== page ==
Oil prices stay same amid opposition protests

Published October 31, 2021
Petrol is mostly used in private transport, small vehicles, rickshaws and two-wheelers and has a direct bearing on the budget of middle- and lower-middle class. — Reuters/File
Petrol is mostly used in private transport, small vehicles, rickshaws and two-wheelers and has a direct bearing on the budget of middle- and lower-middle class. — Reuters/File

ISLAMABAD: Amid ongoing protests by opposition parties against price hike and rising unemployment in the country, Prime Minister Imran Khan on Saturday rejected the Oil and Gas Regulatory Authority (Ogra) proposal to increase petroleum prices and decided to keep them unchanged for the next fortnight.

The premier has taken the decision “keeping in view the public interest and to provide them relief,” says an official announcement by the PM Office.

It said Ogra and finance ministry in view of the oil price in the world market had proposed increasing petrol price by Rs11.53 per litre, high-speed diesel (HSD) Rs8.49, kerosene Rs6.29 and light diesel Rs5.72 from Nov 1.

It quoted Mr Khan as saying that the government’s priority was to provide maximum relief to people. “There­fore, instead of shifting the burden of the increase in the oil prices in the world market to the consumers, the government will bear the burden of the proposed raise in the price,” added the statement.

Interestingly, announcements come from the finance ministry whenever there is an upward revision in oil prices, whereas in case of no change or a drop in prices, it is the PM Office that issues the handout.

PPP leader says govt has already raised petroleum prices by Rs45 per litre in three years

Petroleum prices already reached a record level on Oct 16 when the federal government raised petrol price by more than Rs10 and rate of diesel by over Rs12 per litre. It was for the first time that prices of all the petroleum fuels in Pakistan had crossed the Rs100 mark.

The present ex-depot price of petrol is Rs137.79 whereas the HSD, which is the country’s most widely consumed petroleum fuel, is being sold at Rs134.48 per litre.

Petrol is mostly used in private transport, small vehicles, rickshaws and two-wheelers and has a direct bearing on the budget of middle- and lower-middle class. Similarly, the price of HSD is considered highly inflationary as it is mostly used in heavy transport vehicles, trains and agricultural engines like trucks, buses, tractors, tube-wells and threshers.

The demand for petrol is expected to rise further with anticipated gas shorta­ges in coming months when the governm­ent could curtail operations of Comp­re­ssed Natural Gas (CNG) stations to mitigate its impact on domestic consumers.

The record high fuel prices have alre­ady caused an inflationary impact not only on the national economy, particularly when the country is a net importer of energy, but also on the budgets of aviation industry, the Army Aviation and the Pakistan Air Force. The government had also previously jacked up prices of jet fuels JP-1 and JP-4 by around Rs10 to cross the Rs110 per litre mark.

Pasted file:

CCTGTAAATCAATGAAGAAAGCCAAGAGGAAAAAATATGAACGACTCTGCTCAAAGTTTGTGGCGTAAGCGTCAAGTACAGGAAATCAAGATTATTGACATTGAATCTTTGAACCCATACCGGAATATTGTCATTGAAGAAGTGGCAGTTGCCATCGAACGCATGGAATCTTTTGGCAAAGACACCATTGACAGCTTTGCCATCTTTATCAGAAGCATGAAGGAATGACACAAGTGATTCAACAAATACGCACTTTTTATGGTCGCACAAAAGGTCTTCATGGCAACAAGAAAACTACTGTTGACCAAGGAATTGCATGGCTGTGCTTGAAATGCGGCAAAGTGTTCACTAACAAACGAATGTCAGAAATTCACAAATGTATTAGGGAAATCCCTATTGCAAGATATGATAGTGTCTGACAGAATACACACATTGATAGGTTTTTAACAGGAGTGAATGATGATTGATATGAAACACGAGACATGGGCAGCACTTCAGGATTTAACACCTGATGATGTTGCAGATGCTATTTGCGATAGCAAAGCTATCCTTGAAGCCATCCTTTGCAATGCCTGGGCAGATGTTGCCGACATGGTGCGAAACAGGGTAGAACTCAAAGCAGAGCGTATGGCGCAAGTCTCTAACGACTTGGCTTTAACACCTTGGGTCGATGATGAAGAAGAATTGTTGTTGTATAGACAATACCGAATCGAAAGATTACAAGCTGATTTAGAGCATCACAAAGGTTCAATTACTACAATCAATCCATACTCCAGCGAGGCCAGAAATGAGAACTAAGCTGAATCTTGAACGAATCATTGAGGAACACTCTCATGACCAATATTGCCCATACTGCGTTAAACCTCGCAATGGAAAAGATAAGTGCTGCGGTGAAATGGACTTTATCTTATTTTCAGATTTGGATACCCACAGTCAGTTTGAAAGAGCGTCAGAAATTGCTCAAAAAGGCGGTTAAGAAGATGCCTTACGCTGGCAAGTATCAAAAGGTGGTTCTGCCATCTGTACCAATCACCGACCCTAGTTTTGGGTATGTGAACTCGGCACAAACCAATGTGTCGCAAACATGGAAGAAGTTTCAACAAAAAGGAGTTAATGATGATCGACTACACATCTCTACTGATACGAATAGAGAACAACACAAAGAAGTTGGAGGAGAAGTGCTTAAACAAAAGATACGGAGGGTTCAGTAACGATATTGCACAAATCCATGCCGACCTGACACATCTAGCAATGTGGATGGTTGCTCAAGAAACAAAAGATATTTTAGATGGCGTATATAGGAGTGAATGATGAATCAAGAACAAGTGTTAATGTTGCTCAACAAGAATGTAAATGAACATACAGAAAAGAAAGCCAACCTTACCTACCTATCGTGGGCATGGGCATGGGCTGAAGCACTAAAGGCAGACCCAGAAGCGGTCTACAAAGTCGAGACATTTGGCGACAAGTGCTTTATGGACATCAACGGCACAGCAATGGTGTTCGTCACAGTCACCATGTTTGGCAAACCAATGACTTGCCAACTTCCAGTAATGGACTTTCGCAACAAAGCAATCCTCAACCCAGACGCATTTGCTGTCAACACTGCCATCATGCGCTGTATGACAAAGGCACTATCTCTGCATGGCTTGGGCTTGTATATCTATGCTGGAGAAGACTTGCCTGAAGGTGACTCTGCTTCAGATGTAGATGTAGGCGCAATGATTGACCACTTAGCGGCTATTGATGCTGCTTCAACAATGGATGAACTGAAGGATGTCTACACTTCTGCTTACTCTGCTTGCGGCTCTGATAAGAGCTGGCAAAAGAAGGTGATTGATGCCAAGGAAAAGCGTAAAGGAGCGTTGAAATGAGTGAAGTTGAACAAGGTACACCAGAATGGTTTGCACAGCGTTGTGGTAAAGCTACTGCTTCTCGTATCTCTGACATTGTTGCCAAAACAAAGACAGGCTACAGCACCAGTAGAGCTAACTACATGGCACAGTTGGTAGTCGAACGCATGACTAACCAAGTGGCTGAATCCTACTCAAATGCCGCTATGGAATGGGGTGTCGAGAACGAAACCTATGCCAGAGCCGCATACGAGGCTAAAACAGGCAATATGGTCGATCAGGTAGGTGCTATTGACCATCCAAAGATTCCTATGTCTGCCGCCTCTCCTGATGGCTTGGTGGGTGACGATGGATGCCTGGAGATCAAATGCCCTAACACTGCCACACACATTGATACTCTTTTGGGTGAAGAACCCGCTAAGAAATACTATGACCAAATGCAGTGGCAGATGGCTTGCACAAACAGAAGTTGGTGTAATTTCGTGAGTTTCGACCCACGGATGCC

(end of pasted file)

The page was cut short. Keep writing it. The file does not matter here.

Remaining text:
Similarly, the price of kerosene oil had previously been raised by Rs10.95 to Rs110.26 per litre, which has a serious financial impact on the rural population of the mostly hilly north, where gas is unavailable and kerosene oil is primarily used for cooking. The price of light diesel oil is at present Rs108.35 per litre.

According to a statement issued by the finance ministry at that time, the government had absorbed the pressure and provided maximum relief to the consumers by keeping petroleum levy and the sales tax to minimum.

Earlier in the day, the two major opposition parties — Pakistan Muslim League-Nawaz (PML-N) and the Pakistan Peoples Party (PPP) — had warned the government against yet another possible increase in oil prices.

PPP vice president Senator Sherry Rehman had asked the government not to increase the oil prices, stating that the present regime had already increased the oil price by Rs45 per litre in three years. She said when the country kept strategic reserves of oil for 22 days, then what was the logic behind reviewing the prices after every 15 days.

“Who is pocketing the profit of the remaining seven days?” she asked.

In a separate statement, PML-N information secretary Marriyum Aurangzeb alleged that the prices of fuel were rising because Mr Khan was a “mega thief.”

“As long as Imran is in power, inflation, unemployment and economic devastation will continue to increase,” she said while recalling that Mr Khan had promised petrol at Rs46 per litre to the people. She questioned the “entire spectacle” created by Mr Khan promising the nation major subsidy on fuel prices.

Ms Aurangzeb said Mr Khan was “economically butchering” the entire nation to live up to the terrible agreement he had signed with the International Monetary Fund (IMF) because of his inability to negotiate.

“Electricity, gas, flour, sugar, eggs, oil and pulses are all becoming virtually unaffordable while Imran continues his IMF obedience, disconnected and apathetic to the public plight. Imran fakes concern and announces that he would take notice of the rising inflation and makes it even worse every time,” she said, while urging the people to join the massive protests against “the tyrannical PTI government”.

Published in Dawn, October 31st, 2021

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